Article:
Clint Eastwood Talks About (Not to) the Chair

Clint Eastwood

Say what you will about Clint Eastwood’s Republican National Convention chair debacle, but the fact that you’re saying anything about it does prove something: the man knows how to put on a show. Even when he hasn’t had much time to rehearse. The time honored actor/director spoke to The Carmel Pine Cone, a local paper in the Monterey Peninsula of Calif., about the hot topic of the RNC speech he delivered on Thursday, Aug. 30. As Clint tells the publication, “They vet most of the people,” referring to the Convention’s process of determining what a speaker will say before he or she heads on stage. “But I told them, ‘You can’t do that with me, because I don’t know what I’m going to say.'”

Apparently, Eastwood’s entire bit, wherein he addressed an invisible Barack Obama in an empty chair placed onstage next to him, was made up right before he went out to speak. “I got to the convention site just 15 or 20 minutes before I was scheduled to go on,” Eastwood states. “When I saw the stool sitting there, it gave me the idea. I’ll just put the stool out there and I’ll talk to Mr. Obama and ask him why he didn’t keep all of the promises he made to everybody.”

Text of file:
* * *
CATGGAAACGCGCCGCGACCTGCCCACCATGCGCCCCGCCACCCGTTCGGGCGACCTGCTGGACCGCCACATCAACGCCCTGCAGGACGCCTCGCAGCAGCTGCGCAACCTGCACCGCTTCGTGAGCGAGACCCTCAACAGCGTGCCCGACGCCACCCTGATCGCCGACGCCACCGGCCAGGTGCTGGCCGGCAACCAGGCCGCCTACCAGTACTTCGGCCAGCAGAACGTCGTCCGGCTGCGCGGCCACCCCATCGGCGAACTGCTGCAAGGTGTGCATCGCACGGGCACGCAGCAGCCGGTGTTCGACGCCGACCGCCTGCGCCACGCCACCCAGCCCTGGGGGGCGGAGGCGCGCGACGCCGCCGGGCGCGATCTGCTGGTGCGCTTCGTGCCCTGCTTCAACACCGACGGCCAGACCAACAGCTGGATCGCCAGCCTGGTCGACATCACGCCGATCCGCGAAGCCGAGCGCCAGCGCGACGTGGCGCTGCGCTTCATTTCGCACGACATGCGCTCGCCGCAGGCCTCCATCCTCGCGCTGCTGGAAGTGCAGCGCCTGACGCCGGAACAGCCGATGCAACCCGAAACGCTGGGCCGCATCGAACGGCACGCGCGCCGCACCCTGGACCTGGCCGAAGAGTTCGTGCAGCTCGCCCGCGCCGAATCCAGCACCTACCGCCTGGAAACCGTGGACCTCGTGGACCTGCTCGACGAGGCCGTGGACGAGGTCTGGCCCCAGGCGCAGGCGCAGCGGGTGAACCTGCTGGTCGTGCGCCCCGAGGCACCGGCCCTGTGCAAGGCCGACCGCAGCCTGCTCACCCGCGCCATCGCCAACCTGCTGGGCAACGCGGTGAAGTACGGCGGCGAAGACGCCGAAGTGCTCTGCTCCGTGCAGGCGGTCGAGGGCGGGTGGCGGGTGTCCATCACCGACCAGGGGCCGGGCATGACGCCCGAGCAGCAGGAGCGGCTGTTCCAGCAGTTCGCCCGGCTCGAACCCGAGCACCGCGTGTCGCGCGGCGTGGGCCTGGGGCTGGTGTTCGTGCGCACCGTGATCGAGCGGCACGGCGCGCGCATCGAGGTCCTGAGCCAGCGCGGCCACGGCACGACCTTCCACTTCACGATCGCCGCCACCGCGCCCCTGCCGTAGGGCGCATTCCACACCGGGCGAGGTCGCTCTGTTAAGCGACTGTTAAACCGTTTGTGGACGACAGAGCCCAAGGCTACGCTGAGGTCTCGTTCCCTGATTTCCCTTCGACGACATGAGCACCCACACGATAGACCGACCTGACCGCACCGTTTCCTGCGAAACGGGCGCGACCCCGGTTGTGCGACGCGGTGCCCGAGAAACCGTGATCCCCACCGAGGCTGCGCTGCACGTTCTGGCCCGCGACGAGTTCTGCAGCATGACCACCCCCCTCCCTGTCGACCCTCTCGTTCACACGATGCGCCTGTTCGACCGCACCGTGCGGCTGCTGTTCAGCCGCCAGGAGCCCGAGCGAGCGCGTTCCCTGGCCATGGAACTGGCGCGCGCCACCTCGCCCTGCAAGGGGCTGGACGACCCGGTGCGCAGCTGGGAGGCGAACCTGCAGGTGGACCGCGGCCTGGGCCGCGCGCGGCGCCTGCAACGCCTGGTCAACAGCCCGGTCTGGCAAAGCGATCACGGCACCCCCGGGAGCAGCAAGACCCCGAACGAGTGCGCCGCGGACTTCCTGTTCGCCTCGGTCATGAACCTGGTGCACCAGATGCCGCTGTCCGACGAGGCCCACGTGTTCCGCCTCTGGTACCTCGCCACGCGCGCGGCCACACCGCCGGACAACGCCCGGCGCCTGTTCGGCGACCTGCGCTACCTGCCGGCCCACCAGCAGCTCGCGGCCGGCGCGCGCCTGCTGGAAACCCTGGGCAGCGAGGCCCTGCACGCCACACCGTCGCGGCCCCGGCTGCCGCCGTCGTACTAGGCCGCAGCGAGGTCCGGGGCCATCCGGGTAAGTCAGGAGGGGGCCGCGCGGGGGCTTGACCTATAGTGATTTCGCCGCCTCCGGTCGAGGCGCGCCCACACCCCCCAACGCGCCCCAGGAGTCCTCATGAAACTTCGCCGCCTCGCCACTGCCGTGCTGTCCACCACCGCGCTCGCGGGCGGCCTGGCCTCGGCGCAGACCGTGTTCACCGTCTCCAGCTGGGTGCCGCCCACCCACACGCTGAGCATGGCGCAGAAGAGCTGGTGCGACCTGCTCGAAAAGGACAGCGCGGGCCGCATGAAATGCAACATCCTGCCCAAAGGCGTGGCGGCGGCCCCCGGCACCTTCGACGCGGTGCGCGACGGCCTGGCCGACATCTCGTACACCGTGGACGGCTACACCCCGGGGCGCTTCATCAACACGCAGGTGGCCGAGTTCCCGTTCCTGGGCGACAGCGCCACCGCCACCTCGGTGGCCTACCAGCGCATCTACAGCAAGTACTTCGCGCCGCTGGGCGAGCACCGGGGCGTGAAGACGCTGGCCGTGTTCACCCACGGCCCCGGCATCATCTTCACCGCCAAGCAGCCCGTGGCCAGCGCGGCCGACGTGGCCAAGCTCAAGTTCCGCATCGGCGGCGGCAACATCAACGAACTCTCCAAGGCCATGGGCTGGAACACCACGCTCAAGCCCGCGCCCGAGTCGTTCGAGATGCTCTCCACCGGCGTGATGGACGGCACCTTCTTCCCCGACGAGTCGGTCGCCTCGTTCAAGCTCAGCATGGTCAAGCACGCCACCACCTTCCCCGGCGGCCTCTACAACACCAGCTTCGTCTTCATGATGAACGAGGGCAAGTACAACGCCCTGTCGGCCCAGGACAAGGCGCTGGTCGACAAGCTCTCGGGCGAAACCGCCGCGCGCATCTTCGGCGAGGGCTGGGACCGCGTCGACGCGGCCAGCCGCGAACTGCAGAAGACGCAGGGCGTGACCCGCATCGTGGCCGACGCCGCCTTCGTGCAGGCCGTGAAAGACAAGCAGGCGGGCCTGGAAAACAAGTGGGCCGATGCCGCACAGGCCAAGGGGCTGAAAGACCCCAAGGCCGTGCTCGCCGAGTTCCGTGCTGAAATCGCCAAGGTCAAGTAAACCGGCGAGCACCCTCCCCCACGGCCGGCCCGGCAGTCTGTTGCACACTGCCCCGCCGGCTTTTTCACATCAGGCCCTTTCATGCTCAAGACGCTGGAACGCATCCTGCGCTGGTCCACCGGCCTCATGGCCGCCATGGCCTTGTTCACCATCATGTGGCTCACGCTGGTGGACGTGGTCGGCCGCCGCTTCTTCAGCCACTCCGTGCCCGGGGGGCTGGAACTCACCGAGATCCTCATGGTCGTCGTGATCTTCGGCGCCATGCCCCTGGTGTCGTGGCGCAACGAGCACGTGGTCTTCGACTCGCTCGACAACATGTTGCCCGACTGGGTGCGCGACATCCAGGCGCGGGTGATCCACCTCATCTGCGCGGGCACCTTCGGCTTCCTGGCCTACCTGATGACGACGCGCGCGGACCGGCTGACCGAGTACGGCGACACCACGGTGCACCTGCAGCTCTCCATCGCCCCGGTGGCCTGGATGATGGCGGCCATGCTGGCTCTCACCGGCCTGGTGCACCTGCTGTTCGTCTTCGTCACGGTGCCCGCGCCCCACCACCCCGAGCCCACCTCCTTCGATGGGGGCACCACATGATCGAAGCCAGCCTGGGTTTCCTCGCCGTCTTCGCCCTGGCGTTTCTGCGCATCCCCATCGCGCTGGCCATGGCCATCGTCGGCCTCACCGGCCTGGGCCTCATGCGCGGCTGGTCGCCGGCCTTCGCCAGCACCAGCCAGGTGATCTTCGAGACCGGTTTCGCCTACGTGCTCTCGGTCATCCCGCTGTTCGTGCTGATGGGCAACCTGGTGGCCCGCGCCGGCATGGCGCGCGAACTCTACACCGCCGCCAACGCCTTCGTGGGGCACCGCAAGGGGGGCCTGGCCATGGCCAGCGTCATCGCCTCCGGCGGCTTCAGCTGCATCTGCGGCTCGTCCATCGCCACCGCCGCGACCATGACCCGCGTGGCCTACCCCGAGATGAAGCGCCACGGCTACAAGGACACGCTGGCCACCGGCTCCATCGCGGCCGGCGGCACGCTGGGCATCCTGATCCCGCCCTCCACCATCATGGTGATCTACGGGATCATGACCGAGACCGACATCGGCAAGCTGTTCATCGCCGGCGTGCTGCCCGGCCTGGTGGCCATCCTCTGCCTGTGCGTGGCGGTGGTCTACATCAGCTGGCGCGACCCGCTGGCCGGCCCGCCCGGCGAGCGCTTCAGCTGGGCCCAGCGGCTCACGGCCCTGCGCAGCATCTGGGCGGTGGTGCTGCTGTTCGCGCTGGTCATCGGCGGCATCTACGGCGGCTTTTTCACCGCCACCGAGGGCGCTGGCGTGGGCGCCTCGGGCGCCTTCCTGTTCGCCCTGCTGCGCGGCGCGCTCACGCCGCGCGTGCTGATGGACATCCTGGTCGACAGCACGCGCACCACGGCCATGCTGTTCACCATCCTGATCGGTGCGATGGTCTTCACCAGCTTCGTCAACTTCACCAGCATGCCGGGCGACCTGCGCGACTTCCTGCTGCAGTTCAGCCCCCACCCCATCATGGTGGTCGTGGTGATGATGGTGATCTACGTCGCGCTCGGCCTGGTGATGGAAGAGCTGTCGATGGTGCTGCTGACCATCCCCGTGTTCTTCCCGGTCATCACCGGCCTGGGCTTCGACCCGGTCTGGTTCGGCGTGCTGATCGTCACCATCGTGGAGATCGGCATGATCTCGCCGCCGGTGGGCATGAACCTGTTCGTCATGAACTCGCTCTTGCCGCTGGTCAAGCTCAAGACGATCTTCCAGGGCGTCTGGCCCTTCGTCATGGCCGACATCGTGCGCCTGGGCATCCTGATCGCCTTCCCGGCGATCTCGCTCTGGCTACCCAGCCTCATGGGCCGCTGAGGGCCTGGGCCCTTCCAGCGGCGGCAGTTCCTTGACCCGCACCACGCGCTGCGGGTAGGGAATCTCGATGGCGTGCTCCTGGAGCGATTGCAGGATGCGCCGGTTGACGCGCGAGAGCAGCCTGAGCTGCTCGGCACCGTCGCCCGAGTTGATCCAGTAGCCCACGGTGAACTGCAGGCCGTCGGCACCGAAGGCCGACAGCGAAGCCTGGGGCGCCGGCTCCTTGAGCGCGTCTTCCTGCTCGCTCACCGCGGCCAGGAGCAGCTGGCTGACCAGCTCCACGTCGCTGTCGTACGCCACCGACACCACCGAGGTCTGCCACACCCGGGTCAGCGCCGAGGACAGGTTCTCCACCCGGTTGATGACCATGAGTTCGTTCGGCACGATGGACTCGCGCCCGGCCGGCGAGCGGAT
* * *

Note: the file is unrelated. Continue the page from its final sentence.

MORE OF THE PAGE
Despite the backlash Eastwood has received, he seems to be satisfied with his speech. “I had three points I wanted to make,” he says. “That not everybody in Hollywood is on the left, that Obama has broken a lot of the promises he made when he took office, and that the people should feel free to get rid of any politician who’s not doing a good job. But I didn’t make up my mind exactly what I was going to say until I said it.”

In reference to the crowd at the RNC, Eastwood adds, “They really seemed to be enjoying themselves.” 

[Photo Credit: WENN]

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Staff editor Michael Arbeiter’s natural state of being can best be described as “mild panic attack.” His earliest memories of growing up in Queens, New York, involve nighttime conversations with a voice from his bedroom wall (the jury’s still out on what that was all about) and a love for classic television that spawned from the very first time he was allowed to watch “The Munsters.” Attending college at SUNY Binghamton, a 20-year-old Michael learned two things: that he could center his future on this love for TV and movies, and that dragons never actually existed — he was kind of late in the game on that one.

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